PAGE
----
Figure 12: White-breasted Waterhens fighting. (Photo taken by Pathmanath Samaraweera)
Vigorous calls and fights occur among both the male and female birds in the morning and evening during the breeding season and this eventually leads to pair formation.
Figure 13: White-breasted Waterhen pair in their nest. (Photo taken by Millie Cher)
The breeding pair then look for nesting sites, and occupy and defend their territory early in the breeding season.
The pair then proceed to make nests that are about 5 meters above the ground, and right beside the water body.
Figure 14: White-breasted Waterhen eggs. (Taken by Sourav Mahmud)
Six to seven eggs are laid consecutively in the morning once the nest is completed.
Figure 15: Adult White-breasted Waterhen with chicks. (Photo taken by Dr Amar-Singh HSS)
Once the eggs have hatched, the breeding pair proceeds to make a brood nest (which is larger than the egg nest) within its territory near the water, either on the ground or aboveground.
Taxonomy and Systematics
Figure 16: Description of White-breasted Waterhen by Pennant (1769) that was published in Indian Zoology (1790).
In Figure 16, the White-breasted Waterhen is described as the "Red-Tailed Waterhen (Gallinula phoenicurus)".
The White-breasted Waterhen (Amaurornis phoenicurus) was originally described by Pennant in 1769, using a syntype series consisting of four syntypes.
A hierarchical summary of the taxa within which the White-breasted Waterhen is placed is provided below:
Amaurornis phoenicurus (Pennant, 1769)
The White-breasted Waterhen belongs to the family Rallidae, also known as the "family of wading birds".
Species of birds found in the genus Porzana are often confused with the species found in Amaurornis because the distinctions between these two genera are poorly defined and this often leads to confusion.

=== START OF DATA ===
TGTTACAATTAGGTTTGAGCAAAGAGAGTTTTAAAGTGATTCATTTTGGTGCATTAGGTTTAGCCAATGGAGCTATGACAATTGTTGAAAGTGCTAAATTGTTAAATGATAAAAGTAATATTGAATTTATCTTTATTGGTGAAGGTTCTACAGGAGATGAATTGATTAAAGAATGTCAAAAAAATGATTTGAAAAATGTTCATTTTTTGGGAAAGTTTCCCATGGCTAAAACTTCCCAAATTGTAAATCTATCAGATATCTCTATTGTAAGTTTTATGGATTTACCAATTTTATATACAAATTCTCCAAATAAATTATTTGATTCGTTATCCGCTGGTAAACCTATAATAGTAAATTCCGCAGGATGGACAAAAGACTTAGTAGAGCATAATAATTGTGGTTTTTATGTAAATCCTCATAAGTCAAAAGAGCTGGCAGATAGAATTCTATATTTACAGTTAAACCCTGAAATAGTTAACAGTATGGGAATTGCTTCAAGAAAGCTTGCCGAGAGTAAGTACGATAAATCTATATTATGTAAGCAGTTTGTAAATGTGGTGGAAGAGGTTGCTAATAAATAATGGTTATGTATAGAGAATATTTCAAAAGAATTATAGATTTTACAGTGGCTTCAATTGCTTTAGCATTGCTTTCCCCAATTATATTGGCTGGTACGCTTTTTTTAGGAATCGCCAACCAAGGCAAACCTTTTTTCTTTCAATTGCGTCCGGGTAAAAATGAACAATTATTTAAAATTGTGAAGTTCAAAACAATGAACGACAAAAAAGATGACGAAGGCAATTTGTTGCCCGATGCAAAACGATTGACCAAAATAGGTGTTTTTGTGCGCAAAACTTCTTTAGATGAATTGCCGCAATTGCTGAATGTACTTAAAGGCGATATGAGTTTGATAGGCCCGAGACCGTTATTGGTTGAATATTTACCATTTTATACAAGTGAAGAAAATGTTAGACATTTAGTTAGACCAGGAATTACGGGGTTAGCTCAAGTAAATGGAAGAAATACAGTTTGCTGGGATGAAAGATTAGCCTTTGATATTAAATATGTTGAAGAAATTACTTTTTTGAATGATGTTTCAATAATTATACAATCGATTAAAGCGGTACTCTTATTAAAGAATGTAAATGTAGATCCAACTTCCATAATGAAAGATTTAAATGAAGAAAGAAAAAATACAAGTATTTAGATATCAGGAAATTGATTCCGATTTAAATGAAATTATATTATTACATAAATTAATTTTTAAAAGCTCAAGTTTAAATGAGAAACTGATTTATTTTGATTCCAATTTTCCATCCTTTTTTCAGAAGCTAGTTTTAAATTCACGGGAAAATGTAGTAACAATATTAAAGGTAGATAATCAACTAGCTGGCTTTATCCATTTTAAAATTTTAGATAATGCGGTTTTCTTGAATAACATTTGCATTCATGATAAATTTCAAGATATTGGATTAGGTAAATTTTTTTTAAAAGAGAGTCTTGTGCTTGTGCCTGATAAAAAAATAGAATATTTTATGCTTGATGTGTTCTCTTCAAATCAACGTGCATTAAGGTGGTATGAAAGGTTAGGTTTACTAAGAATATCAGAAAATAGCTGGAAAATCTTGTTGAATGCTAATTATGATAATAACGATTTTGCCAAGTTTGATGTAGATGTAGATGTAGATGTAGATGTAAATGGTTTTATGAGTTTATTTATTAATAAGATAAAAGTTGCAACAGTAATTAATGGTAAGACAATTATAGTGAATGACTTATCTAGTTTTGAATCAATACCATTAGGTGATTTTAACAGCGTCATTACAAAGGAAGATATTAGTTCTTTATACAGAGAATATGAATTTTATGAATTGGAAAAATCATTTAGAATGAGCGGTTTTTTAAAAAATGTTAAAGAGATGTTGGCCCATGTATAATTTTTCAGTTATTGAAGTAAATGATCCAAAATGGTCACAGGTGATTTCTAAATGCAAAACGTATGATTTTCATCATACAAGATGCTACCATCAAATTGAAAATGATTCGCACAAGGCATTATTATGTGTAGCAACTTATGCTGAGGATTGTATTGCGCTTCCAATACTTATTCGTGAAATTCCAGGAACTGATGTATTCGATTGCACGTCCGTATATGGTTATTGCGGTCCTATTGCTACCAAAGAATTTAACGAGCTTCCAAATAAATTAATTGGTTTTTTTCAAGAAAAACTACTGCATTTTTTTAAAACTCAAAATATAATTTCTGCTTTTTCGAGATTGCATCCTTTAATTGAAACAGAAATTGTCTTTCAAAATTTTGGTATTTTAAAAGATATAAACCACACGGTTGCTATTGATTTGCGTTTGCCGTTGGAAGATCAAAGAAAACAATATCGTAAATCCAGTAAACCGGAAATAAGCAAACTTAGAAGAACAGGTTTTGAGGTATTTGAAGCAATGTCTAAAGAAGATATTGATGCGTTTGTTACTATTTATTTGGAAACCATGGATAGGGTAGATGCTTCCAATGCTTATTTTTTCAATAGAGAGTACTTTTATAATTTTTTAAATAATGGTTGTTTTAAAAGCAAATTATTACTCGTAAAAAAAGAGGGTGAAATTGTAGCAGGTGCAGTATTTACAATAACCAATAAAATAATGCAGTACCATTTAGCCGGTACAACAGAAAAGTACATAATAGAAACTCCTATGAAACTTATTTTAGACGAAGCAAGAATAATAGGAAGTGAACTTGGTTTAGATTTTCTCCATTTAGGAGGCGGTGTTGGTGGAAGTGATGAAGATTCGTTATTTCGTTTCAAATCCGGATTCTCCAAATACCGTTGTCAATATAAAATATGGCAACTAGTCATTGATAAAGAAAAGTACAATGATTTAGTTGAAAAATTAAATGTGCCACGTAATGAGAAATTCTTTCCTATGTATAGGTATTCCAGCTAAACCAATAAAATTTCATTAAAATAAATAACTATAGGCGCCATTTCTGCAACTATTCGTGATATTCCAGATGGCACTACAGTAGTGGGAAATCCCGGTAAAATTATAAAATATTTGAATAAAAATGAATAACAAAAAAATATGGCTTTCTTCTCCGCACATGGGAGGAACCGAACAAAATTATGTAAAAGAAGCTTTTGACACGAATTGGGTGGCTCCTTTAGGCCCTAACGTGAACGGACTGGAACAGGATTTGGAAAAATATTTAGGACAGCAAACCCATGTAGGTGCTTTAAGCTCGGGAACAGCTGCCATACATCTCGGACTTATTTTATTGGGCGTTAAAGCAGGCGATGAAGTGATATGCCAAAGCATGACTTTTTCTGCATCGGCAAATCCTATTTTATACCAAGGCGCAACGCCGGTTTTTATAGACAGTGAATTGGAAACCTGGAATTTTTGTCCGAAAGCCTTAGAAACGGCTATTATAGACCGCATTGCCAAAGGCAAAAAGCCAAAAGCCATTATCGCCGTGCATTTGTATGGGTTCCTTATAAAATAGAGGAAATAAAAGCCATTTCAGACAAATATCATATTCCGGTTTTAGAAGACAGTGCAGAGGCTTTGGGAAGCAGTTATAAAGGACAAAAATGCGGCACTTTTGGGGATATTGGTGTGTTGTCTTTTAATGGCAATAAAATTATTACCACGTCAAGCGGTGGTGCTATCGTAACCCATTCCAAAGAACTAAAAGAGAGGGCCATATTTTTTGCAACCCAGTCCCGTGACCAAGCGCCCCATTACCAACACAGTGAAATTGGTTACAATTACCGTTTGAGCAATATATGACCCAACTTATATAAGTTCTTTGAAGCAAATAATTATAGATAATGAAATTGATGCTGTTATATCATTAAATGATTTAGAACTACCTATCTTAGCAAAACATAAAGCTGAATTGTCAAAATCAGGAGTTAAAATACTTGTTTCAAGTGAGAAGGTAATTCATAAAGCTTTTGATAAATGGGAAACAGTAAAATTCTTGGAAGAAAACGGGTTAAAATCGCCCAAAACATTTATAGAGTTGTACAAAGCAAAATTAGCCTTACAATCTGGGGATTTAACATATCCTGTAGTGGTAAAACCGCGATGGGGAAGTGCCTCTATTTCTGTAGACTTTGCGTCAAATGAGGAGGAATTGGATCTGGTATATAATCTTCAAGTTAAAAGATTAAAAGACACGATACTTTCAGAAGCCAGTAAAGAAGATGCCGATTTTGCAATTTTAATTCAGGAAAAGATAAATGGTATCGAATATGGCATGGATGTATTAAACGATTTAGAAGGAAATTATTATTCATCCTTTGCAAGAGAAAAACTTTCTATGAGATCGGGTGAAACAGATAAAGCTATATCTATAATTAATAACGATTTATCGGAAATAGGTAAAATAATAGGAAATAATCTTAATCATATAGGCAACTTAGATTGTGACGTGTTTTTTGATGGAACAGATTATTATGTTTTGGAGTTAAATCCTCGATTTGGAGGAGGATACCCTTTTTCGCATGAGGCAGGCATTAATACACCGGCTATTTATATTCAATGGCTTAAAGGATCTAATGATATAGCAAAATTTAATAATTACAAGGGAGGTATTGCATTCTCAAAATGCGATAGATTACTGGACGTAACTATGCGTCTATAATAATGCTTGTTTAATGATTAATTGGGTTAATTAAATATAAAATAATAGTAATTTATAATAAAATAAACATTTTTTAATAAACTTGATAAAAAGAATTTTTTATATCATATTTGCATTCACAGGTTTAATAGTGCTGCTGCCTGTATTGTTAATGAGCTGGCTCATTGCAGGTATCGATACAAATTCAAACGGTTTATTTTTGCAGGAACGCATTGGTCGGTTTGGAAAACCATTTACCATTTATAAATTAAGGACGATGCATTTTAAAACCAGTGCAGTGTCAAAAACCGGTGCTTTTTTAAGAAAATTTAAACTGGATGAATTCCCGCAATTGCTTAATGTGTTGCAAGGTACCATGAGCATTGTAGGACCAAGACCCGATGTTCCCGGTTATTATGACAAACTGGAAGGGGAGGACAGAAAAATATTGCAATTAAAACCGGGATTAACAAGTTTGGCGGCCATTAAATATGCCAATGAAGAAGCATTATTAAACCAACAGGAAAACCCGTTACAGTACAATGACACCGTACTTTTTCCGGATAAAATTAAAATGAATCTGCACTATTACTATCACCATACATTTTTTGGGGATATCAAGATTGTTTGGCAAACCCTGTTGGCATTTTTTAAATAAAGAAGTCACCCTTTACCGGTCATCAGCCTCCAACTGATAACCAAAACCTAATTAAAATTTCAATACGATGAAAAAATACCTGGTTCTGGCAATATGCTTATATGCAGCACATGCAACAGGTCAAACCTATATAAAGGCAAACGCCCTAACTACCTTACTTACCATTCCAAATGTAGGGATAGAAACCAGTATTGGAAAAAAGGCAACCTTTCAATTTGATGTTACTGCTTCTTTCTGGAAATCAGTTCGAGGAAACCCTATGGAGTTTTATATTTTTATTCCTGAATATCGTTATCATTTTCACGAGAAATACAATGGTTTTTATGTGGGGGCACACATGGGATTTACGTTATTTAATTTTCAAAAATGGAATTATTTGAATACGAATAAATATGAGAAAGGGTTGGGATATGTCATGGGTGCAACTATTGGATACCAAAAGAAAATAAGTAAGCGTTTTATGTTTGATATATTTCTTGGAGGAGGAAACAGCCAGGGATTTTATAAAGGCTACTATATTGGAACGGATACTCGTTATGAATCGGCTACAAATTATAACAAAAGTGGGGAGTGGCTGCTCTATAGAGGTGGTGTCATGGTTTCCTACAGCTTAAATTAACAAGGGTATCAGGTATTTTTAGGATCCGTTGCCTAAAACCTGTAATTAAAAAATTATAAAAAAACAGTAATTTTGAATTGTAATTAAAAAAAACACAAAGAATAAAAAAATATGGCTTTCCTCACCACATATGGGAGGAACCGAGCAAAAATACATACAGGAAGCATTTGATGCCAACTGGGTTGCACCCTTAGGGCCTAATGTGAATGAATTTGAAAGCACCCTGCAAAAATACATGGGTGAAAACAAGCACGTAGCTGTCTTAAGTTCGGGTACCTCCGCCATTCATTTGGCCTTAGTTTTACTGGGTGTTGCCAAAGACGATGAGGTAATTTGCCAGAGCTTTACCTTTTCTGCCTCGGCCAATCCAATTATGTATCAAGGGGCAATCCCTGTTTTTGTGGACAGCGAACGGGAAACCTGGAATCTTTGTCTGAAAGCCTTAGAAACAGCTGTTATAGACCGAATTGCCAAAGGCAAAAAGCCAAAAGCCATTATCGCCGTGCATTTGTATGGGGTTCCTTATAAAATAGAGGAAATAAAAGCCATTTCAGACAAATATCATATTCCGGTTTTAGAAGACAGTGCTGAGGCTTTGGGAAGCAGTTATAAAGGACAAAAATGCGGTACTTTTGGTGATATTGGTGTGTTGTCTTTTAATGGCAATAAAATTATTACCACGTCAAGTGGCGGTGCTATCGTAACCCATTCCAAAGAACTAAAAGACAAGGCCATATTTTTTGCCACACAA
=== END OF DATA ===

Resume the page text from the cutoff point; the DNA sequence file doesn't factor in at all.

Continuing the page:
To resolve this confusion, a study was conducted in 2012 to determine the phylogenetic relationships among the Asian rails found in Rallidae.
Figure 17: Maximum likelihood tree. Numbers over branches reflect branch support obtained from maximum parsimony/Bayesian/maximum likelihood analyses.
Seventeen species of birds were used for the analyses, namely the Brown Crake (Amaurornis akool), Baillon’s Crake (Porzana pusilla), Ruddy-breasted Crake (Porzana fusca), Band-bellied Crake (Porzana paykullii), Watercock (Gallicrex cinerea), White-breasted Waterhen (Amaurornis phoenicurus), Slaty-legged Crake (Rallina eurizonoides), Swinhoe’s Crake (Coturnicops exquisitus), Common Moorhen (Gallinula chloropus), Common Coot (Fulica atra), Slaty-breasted Rail (Gallirallus striatus), Okinawa Rail (Gallirallus okinawae), Water Rail (Rallus aquaticus) and the outgroups comprising of the Siberian Crane (Grus leucogeranus), Great Bustard (Otis tarda), Northern Lapwing (Vanellus vanellus) and Yellow-legged Buttonquail (Turnix tanki).
Four well supported clades were obtained from the study (Clade 1 to 4 in Figure 17 respectively), and thus the study was able to resolve the phylogenetic relationships amongst the rails studied.
This page was authored by Sameen
Last curated on 7th December 2018